Older Adult and Disability FAQs

COVID-19 Vaccine

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  • What is the difference between an “additional dose” and a “booster” dose of COVID-19 vaccine?
    • An “additional dose” of a COVID-19 vaccine is administered to individuals with weakened immune systems who have not responded fully to initial doses.
    • A “booster” dose is administered when the response to initial vaccination might have decreased to levels that increase vulnerability.
    • You can view questions and answers on “Additional COVID-19 Vaccine Doses for People Whose Immune Systems are Compromised” by visiting https://www.cdph.ca.gov/Programs/CID/DCDC/Pages/COVID-19/ThirdVaccineDoseQandA.aspx.
  • Do I need an "additional" dose of COVID-19 vaccine?
    • If you are moderately to severely immunocompromised, you are especially vulnerable to COVID-19 because you are more at risk of serious, prolonged illness. People who have compromised immune systems may benefit from an additional dose/3rd dose to make sure they have enough protection against COVID-19.
    • The CDC provides a list of conditions for people who should receive the additional dose as those who have:
      • Been receiving active cancer treatment for tumors or cancers of the blood
      • Received an organ transplant and are taking medicine to suppress the immune system
      • Received a stem cell transplant within the last 2 years or are taking medicine to suppress the immune system
      • Moderate or severe primary immunodeficiency (such as DiGeorge syndrome, Wiskott-Aldrich syndrome)
      • Advanced or untreated HIV infection
      • Active treatment with high-dose corticosteroids or other drugs that may suppress your immune response
    • People should talk to their healthcare provider about their medical condition, and whether getting an additional dose is appropriate for them.
    • For more information visit the County’s webpage, Information on Additional Doses.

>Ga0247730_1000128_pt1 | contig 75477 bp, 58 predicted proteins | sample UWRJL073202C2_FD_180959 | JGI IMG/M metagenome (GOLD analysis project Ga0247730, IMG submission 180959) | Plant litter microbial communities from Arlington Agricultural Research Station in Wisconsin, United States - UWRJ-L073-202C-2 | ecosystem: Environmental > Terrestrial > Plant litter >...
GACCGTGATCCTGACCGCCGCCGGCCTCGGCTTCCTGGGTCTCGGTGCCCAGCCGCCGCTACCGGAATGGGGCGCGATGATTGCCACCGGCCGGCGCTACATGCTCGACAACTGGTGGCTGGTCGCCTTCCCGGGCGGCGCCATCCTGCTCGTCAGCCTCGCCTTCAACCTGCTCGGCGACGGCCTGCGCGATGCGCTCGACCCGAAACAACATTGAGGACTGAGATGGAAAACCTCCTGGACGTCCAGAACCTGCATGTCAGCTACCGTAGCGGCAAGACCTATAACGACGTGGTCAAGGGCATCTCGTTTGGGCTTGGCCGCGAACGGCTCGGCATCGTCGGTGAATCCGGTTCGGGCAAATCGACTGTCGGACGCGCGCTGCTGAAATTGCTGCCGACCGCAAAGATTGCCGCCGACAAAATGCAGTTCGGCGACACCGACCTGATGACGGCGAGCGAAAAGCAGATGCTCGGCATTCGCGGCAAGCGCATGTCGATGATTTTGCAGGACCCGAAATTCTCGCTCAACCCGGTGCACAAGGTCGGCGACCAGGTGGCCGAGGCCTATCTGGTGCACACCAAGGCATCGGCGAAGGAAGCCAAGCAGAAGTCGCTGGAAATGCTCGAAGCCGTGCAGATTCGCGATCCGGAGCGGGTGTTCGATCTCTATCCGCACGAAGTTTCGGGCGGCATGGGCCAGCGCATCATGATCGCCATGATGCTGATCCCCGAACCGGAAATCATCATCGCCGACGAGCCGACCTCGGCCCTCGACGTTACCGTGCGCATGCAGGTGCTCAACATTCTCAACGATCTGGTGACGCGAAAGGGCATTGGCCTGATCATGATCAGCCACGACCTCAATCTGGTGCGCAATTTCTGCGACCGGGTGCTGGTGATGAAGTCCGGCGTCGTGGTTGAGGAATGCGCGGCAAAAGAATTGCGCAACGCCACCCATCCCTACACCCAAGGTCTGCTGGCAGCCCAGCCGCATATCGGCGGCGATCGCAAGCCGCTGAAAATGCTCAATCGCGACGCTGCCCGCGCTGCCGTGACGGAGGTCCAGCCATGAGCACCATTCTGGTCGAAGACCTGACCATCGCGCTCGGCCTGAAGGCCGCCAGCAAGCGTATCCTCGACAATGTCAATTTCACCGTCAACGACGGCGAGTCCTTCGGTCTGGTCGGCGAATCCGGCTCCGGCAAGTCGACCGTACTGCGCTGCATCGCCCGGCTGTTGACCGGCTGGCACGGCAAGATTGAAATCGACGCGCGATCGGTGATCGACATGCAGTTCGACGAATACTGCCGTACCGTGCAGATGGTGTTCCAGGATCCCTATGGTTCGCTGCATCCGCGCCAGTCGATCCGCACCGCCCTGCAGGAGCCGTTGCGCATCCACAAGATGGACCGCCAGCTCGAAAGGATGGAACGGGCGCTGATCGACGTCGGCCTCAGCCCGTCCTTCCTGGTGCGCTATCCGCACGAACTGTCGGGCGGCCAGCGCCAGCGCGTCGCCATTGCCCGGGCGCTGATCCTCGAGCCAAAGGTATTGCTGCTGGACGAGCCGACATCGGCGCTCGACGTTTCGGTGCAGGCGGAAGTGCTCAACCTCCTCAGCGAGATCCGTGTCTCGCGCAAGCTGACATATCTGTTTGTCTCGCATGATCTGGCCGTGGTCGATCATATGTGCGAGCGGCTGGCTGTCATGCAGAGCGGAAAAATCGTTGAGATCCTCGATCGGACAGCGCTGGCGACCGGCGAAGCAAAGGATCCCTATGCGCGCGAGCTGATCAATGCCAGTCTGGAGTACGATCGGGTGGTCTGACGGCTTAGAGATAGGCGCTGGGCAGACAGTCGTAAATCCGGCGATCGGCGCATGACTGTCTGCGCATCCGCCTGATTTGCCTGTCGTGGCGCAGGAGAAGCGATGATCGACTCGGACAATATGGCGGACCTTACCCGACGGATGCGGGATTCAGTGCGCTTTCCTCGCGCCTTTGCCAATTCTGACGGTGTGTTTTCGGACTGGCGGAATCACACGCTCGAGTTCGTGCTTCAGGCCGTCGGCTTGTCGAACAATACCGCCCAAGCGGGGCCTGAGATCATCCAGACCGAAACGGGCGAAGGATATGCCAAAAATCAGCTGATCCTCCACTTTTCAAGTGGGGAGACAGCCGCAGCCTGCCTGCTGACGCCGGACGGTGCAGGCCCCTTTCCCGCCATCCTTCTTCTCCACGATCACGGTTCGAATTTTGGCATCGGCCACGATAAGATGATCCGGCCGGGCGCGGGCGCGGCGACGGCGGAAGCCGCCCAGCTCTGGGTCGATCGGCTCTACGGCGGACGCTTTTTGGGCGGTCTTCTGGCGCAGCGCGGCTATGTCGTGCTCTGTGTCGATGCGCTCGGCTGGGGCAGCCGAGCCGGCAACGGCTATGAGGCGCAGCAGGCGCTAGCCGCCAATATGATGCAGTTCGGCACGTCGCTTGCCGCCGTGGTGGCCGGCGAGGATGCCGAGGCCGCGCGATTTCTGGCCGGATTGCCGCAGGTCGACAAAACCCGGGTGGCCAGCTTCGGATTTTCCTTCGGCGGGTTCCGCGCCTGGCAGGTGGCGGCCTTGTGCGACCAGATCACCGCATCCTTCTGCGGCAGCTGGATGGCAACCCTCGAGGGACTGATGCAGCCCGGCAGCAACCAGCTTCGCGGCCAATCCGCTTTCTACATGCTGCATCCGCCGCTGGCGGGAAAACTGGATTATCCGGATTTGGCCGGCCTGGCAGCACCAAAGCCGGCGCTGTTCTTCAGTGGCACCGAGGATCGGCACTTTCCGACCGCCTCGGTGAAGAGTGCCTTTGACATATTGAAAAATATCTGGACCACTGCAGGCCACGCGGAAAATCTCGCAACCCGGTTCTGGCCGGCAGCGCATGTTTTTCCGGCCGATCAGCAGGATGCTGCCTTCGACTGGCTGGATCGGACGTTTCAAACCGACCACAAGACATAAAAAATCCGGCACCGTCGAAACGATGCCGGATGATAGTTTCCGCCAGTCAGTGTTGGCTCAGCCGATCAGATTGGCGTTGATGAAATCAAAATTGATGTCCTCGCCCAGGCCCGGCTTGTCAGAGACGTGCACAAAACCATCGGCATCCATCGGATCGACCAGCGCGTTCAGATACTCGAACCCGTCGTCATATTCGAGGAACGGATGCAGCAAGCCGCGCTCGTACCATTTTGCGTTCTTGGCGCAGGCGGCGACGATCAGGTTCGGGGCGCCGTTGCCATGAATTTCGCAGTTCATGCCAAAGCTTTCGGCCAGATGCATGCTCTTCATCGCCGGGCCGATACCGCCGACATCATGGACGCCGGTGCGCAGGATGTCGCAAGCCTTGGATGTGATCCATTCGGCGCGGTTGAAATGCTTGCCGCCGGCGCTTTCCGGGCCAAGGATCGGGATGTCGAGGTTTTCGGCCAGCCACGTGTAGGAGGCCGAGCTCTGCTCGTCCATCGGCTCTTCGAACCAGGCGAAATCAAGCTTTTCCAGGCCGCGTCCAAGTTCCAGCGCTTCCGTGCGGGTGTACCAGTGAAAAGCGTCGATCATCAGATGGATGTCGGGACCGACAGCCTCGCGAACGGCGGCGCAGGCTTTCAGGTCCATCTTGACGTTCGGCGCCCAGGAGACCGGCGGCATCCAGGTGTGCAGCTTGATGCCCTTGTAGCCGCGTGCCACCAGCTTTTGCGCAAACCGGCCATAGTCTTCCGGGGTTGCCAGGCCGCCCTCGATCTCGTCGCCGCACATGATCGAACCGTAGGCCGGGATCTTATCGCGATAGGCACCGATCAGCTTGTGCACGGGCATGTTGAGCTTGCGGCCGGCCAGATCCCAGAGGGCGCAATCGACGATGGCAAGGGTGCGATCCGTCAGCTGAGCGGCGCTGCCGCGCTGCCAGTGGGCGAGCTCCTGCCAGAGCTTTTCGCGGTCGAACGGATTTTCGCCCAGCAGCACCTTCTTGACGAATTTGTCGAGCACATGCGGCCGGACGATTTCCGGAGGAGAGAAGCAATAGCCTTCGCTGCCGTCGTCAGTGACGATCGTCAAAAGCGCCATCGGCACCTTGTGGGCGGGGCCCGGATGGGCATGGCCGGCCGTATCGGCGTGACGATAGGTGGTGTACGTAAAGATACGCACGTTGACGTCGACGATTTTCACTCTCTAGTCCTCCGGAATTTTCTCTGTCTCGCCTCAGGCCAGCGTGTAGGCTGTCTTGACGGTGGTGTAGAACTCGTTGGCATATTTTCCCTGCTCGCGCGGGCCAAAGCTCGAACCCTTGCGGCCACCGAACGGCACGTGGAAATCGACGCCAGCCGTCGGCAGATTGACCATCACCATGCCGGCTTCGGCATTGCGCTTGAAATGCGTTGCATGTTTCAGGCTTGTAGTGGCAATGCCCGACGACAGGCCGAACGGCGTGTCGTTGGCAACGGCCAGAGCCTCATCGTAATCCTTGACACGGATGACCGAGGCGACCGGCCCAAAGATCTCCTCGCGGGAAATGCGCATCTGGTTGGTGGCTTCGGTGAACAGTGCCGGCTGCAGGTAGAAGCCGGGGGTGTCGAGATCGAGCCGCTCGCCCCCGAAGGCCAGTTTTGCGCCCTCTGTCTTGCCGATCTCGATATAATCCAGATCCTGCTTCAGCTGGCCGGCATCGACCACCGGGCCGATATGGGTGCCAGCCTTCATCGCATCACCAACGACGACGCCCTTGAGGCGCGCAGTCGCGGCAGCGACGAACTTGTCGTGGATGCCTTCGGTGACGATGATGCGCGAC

• When can I get a COVID-19 vaccine booster?
    • The CDC recommends the following groups of people who are fully vaccinated with the Pfizer-BioNTech vaccine should receive a single booster dose of the Pfizer-BioNTech vaccine, 6 months after your second dose of the Pfizer-BioNTech’s series, based on the criteria below:
      • People 65 years and older
      • Residents in long-term care facilities
      • People aged 50-64 years with underlying medical conditions or at increased risk of social inequities (including communities of color and others at risk)
    • In addition, the following groups of people who received the Pfizer-BioNTech vaccine and are fully vaccinated may receive a booster dose:
      • People aged 18-49 years with underlying medical conditions
      • People aged 18-64 years who are at an increased risk for COVID-19 exposure and transmission due to occupational or institutional settings
      • Includes healthcare workers, first responders, teachers and day care staff, grocery workers, and workers in homeless shelters or prisons
    • A booster dose is recommended by the CDC for those who received the Pfizer-BioNTech vaccine six months after the second dose. Since one’s immunity may wane over time, a booster dose is needed to maintain protection against COVID-19 for longer.
    • A booster dose is not to be confused with those who qualify for an additional dose, recommended for moderately to severely immunocompromised people who may not build enough protection after the first two doses. When you go to receive your booster dose, please bring your vaccination card.
    • Currently, the Pfizer-BioNTech vaccine is the only COVID-19 vaccine approved for booster shots. Those who received either Moderna or the J&J Janssen vaccines are not currently eligible to get a booster at this time.
    • If you have any questions or concerns, please contact your health provider to discuss if receiving a booster of the Pfizer-BioNTech is right for you.
    • More information regarding boosters for the general population will be available soon.
  • What are common myths about the COVID-19 vaccine?


  • What is the Delta Variant and what should I know about it?
    • The County has created a one-page handout on what you need to know about the COVID-19 Delta Variant. This document covers key concerns such as this variant being more easily spread, more severe and contagious, and that symptoms are different. Also, it is important to note that the vaccines are extremely effective in lowering the chance of hospitalizations due to this variant.
    • To view the document, click the appropriate language below:
  • Who is eligible for the vaccine?

    Currently, everyone 5 years and older can get a vaccine at no cost. You do not need an appointment, but it is available if preferred. Individuals younger than 18 may only receive the Pfizer-BioNTech (Pfizer) COVID-19 vaccine. For more information on COVID-19 vaccine eligibility, visit the County of San Diego's COVID-19 Vaccine Eligibility